Belfast Telegraph

Thursday 28 August 2014

David Moyes admits Manchester United not good enough to win trophies

MANCHESTER, ENGLAND - SEPTEMBER 22:  David Moyes manager of Manchester United looks on prior to the Barclays Premier League match between Manchester City and Manchester United at the Etihad Stadium on September 22, 2013 in Manchester, England.  (Photo by Laurence Griffiths/Getty Images)
MANCHESTER, ENGLAND - SEPTEMBER 22: David Moyes manager of Manchester United looks on prior to the Barclays Premier League match between Manchester City and Manchester United at the Etihad Stadium on September 22, 2013 in Manchester, England. (Photo by Laurence Griffiths/Getty Images)

David Moyes has admitted he may have to suffer "many more blows" this season as he takes control of a Manchester United squad he believes needs two more elite players to win trophies, having won a poor Premier League last season.

In a brutally honest assessment of the squad that was torn apart by Manchester City at the weekend, Moyes said that the poor form of other sides in the Premier League race, which United won by 11 points in May, had contributed to the mistaken impression that the job he took on was ready-made for him. Moyes did not go so far as to suggest that United's 20th title flattered them but the fact he felt forced to play Michael Carrick in midfield at the Etihad on Sunday, despite the player suffering flu, provides an insight into the strictures he feels he has.

Moyes said ahead of another forbidding clash, against Liverpool in Wednesday night's Capital One Cup third round, that "a lot of people" thought the title race was only about Manchester United last season. But "it was probably the [form] of other teams that were poor," he said. Moyes does not feel he is short of squad players but is in need of "one or two" players who can go straight into his starting XI, during the first transfer market he will have a genuine run at, in January. United are ready to go back for Athletic Bilbao midfielder Ander Herrera.

Moyes refused to discuss the claims from Real Madrid president Fiorentino Perez that United had also been in the hunt for Gareth Bale, as The Independent reported last month.

"I don't think it's actually the squad," Moyes said. "I think we've got numbers. I think maybe where we've got work to do is bring players in… to go right into the team – so that's the slightly different equation. We needed one or two who might have just gone in [to the team]. But that will happen. But going back to that [summer] transfer window, we always said it was going to be a tough one and it was going to take a little bit more time."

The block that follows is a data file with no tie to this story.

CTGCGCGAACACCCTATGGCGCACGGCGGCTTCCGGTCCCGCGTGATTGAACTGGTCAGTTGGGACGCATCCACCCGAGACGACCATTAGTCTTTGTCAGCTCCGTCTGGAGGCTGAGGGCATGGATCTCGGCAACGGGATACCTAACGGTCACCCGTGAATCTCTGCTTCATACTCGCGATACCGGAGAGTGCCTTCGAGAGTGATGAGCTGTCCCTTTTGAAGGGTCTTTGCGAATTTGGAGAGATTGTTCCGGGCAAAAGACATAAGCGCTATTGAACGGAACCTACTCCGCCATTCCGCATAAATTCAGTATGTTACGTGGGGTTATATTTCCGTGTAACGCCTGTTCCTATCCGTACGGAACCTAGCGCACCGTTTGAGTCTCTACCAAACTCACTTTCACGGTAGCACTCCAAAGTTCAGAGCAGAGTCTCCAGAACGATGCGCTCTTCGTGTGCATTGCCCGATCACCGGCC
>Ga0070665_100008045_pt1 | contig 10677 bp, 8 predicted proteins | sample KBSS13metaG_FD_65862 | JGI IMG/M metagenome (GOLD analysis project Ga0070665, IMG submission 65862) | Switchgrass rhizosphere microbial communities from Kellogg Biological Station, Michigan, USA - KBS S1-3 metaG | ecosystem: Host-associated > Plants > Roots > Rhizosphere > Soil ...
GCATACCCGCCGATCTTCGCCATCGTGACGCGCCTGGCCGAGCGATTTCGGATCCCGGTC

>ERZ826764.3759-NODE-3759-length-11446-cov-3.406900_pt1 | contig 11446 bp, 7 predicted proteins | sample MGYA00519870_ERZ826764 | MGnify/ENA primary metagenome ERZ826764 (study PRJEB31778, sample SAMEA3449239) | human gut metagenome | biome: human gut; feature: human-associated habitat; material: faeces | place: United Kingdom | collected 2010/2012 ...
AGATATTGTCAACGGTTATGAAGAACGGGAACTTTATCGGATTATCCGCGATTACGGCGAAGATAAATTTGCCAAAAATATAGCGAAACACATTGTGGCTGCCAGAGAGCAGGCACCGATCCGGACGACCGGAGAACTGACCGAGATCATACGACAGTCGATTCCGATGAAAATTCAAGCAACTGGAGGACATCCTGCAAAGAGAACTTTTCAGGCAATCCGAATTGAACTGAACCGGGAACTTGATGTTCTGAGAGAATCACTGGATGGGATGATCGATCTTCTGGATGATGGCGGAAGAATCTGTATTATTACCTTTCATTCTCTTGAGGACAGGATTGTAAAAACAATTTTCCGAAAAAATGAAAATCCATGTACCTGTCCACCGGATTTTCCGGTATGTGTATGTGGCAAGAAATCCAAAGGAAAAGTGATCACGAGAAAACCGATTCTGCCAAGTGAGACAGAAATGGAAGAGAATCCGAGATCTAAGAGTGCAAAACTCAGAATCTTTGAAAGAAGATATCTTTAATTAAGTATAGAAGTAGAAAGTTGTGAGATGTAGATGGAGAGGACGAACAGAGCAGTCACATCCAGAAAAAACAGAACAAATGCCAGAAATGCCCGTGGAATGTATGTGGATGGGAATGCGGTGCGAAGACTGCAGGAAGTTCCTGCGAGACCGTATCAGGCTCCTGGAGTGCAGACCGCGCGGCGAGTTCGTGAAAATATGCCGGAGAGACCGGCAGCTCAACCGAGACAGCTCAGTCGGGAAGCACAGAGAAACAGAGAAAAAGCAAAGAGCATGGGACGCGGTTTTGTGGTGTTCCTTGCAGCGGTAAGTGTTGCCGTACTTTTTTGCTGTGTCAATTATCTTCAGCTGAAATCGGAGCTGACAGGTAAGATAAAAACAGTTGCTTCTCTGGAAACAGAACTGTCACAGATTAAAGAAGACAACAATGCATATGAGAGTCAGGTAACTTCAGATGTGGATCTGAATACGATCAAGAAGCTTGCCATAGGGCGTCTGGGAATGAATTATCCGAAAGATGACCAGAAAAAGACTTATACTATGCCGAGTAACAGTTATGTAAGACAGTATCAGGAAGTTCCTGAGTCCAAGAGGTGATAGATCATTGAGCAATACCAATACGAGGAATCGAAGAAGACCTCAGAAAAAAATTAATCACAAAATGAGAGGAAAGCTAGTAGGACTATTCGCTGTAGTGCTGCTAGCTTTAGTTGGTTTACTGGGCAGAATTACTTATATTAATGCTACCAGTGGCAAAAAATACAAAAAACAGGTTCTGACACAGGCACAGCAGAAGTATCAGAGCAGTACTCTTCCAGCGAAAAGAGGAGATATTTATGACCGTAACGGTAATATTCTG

Moyes clearly feels he is short of game-changing players in midfield. The fact that he preferred an ill Carrick to Tom Cleverley and Anderson says most about the latter two, while Shinji Kagawa and Luis Nani – who might get an opportunity at Old Trafford tonight – are seemingly individuals in whom he does not yet have faith.

Liverpool manager Brendan Rodgers pointed out that United are the champions, advancing an argument which undermined Moyes's own defence. "They've got the squad there and bought more players. It's still a champion squad so I'm sure he is looking to make his own mark on it," he said.

But Moyes insisted there may be more punishment to follow Sunday's 4-1 defeat to City. "Yes, it does mean I may have to take a few more blows, definitely," he said. "Maybe even more than that. Maybe all season I have to take a few blows. But I knew this was going to be the case because I was taking over from a great manager and it was always going to take time for me to get my own ways and change things round a little bit. It doesn't mean big jobs but there are some things … So we have to make sure we are right and get ready for the next game."

Though many managers would not have appeared to discuss a League Cup fixture on the back of a defeat like Sunday's – Sir Alex Ferguson did not consent to press conferences for such occasions – it was a sign of Moyes' resolve that he did so. There were signs when he spoke before the television cameras that he has absorbed the welter of criticism that has come his way in the past four days. Asked if he had seen a reaction from his players in training, he replied testily: "It doesn't really matter whether I've seen it or not… it's what you people see..."

There was a sense that Moyes feels that his own methods – which include a more intensive training ground regime – need time to take hold. To the question of whether he has felt the need to change anything since Sunday, he said: "No. Because if we did, then it would mean there are things we aren't doing right in the first place. When you've got the players we have got I can see it's written all over their face how they feel. And when you've got ones like that you hope there will be a reaction and I'm sure there will be."

Attempts to ask Moyes specifically about Ashley Young, whose poor performance against City compounded a dreadful start to the new era at Old Trafford for the 28-year-old were cut short by his press secretary, though the manager said it would take some players time to adapt to new methods and a new regime. "I've taken the punches and I'm happy to do that," said Moyes – who revealed that the groin strain which kept Robin van Persie out of Sunday's side also makes him a doubt for Saturday's Premier League encounter at home to West Bromwich Albion.

"Not for a minute did I think this Manchester United job was going to be an easy job. There will be days like we had on Sunday and there might be more of them because we are in a period where there will be transition. We looked quite easy to play against which is not the norm for Manchester United."

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